24 December 2009

Ave Maris Stella

In the English Catholic Hymn Book [try the Search machine on this blog for earlier references] and in the form of Vespers of our Blessed Lady, published by the Society of SS Peter and Paul, a translation is given of Ave Maris Stella which begins Star of ocean fairest/ Mother, God who barest ...

This appeared in 1904 in a volume called Songs of Syon, edited by a priest called George Radcliffe Woodward (1848-1934) . Woodward served at Houghton S Giles near Walsingham; he and his wife were buried at Walsingham; so he looks rather like a bit of Walsingham's Catholic pre-History, from before Year 1 of the Hope Patten Era. Like many Anglican Catholics - even papalists such as Fr Fynes Clinton and Fr Hope Patten - his ecumenical breadth spread beyond the Catholic West to Orthodoxy; he produced a translation of the Akathist Hymn (this aspect of the Patrimony is also something which we should not lose).

Star of Ocean Fairest was itself the work of the Revd Thomas Isaac Ball (1838-1916), who held a number of Scottish curacies, was for many years a leading member of the Confraternity of the Blessed Sacrament, and became Provost of the College of the Holy Spirit, Cumbrae (a theological College within the Scottish Episcopal Church - at one time, a distinctly 'Catholic' province of the Anglican Communion). He had in 1863 translated a number of Latin hymns for the Appendix to the Hymnal Noted of S Alban's, Holborn (I wonder if Star was one of them? Does anyone have a copy?).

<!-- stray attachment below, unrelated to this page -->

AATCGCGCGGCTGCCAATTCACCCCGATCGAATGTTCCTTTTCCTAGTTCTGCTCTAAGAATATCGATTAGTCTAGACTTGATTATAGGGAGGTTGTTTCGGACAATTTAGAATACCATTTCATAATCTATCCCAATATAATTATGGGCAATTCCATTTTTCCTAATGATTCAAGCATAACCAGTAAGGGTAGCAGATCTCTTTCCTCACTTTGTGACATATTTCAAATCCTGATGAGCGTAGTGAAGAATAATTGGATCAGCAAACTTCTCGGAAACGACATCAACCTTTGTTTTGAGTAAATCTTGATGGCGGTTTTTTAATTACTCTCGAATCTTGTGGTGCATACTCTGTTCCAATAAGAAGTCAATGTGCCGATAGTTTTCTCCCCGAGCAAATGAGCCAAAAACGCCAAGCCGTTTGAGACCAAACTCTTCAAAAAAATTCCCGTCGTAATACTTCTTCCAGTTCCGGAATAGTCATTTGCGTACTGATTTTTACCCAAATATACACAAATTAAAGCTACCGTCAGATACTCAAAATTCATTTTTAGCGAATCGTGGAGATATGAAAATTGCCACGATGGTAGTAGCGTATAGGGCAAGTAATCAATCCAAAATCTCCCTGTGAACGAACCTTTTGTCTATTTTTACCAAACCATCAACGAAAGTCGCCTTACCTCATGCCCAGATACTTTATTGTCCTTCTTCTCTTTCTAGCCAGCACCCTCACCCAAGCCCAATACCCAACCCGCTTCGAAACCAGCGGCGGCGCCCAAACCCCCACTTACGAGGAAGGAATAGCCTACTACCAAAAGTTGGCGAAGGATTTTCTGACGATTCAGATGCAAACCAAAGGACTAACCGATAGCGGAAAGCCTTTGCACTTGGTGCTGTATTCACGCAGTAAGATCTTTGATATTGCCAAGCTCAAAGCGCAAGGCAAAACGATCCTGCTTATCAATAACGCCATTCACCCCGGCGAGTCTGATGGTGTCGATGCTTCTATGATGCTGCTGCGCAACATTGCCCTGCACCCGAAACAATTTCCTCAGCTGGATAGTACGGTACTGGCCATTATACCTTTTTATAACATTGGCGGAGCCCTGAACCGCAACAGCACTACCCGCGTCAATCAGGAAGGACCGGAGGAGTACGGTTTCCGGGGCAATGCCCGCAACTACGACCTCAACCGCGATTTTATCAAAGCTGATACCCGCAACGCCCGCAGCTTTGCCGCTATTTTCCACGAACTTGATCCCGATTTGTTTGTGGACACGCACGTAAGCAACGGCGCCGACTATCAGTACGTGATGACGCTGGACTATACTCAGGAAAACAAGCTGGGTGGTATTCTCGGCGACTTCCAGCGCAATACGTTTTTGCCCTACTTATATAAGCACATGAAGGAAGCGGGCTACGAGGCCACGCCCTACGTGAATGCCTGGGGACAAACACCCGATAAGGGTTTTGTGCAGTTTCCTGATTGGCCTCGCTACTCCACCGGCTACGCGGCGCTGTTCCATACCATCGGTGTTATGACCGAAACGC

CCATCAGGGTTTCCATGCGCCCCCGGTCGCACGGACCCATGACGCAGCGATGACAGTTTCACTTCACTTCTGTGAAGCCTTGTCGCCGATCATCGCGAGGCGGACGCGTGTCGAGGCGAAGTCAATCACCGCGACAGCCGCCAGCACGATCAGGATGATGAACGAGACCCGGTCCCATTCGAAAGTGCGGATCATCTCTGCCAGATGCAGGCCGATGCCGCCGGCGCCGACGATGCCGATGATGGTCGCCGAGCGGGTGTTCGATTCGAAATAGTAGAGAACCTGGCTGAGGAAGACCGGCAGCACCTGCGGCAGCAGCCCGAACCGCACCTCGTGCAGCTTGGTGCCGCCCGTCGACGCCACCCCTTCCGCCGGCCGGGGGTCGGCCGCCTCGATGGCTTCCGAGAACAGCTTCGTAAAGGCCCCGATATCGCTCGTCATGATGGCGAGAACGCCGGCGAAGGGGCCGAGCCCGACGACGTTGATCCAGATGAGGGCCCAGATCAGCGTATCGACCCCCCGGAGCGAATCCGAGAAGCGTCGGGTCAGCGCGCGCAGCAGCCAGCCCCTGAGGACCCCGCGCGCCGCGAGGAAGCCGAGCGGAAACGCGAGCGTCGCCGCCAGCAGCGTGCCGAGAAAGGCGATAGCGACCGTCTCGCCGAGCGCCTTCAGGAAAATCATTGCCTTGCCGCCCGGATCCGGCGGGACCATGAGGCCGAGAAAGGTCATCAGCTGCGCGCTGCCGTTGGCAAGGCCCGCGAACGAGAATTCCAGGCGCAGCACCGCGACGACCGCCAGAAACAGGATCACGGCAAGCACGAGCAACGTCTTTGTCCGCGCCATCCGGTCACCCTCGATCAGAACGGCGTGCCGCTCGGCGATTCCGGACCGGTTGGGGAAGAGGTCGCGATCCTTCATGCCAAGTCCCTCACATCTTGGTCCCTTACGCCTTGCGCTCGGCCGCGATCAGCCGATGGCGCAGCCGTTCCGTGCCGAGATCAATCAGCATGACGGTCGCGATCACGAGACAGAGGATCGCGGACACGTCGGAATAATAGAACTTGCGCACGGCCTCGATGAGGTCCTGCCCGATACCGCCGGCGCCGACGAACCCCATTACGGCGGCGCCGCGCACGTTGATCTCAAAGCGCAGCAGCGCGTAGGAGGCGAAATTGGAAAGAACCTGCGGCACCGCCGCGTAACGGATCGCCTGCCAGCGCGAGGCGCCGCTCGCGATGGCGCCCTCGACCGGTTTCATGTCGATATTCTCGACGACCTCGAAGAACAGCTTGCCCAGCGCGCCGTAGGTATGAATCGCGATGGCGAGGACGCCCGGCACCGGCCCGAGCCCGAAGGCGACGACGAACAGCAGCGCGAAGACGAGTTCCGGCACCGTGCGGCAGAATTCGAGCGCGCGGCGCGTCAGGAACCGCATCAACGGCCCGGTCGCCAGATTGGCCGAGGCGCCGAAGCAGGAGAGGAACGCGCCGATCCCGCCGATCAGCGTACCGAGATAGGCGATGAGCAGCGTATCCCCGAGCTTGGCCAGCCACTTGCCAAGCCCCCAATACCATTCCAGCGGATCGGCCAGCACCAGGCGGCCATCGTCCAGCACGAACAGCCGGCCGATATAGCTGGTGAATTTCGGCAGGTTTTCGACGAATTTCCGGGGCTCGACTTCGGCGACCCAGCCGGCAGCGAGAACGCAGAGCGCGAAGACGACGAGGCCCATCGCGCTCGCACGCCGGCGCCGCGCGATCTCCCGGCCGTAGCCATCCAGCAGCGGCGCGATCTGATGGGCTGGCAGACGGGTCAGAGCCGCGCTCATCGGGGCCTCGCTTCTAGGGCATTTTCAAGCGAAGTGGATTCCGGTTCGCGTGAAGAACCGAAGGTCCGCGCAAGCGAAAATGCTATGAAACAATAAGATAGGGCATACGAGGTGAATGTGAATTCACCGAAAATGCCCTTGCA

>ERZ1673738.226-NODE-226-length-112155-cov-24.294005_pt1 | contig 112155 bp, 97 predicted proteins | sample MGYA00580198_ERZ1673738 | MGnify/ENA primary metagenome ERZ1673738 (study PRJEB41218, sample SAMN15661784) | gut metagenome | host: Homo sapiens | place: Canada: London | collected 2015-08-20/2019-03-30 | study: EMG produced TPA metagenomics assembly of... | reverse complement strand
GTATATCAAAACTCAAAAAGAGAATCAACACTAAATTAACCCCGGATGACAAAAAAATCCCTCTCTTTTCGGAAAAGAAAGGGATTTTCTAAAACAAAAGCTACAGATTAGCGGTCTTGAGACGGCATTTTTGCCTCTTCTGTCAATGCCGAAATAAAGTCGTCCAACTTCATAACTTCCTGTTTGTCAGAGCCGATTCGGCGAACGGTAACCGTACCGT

I suspect that Athelstan Riley's version of Ave Maris Stella, which is the version offered by the English Hymnal (and its bastard progeny The New English Hymnal), was an attempt to produce a slightly toned-down version of the original, in the hope that it would be easier for the 'Mainstream' to use.

I am in no way hostile to Athelstan Riley, a great character who played a distinctive role in the completion of Lancing Chapel and more or less created a magical little Catholic hamlet called Little Petherick in Cornwall. I have published a couple of things on him, and regard him as having been a close companion for forty years. But I do wonder if Ball and his translation of Ave Maris Stella might be a lost fragment of the Patrimony, ripe for recovery.

The English Catholic Hymn Book contains within its little green covers quite a lot of such fragments.

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Dr David McConkey kindly provided information for this post.

9 comments:

Malcolm Kemp said...

I've only ever seen pale blue covers on the English Catholic Hymn Book. Perhaps the green ones are those re-issued by St Matthew's Willesden a few years ago?

What a pity nobody ever produced a music edition. See my recent letter in New Directions to which several people helpfully responded.

Fr John Hunwicke SSC, said...

Our green ones date from the 1930s.

Nebuly said...

'Provost of the College of the Holy Spirit, Cumbrae'

and was also Provost of the sister foundation, the Cathedral of the Isles

John F H H said...

The green ones were the paperback editions, the blue the hardback.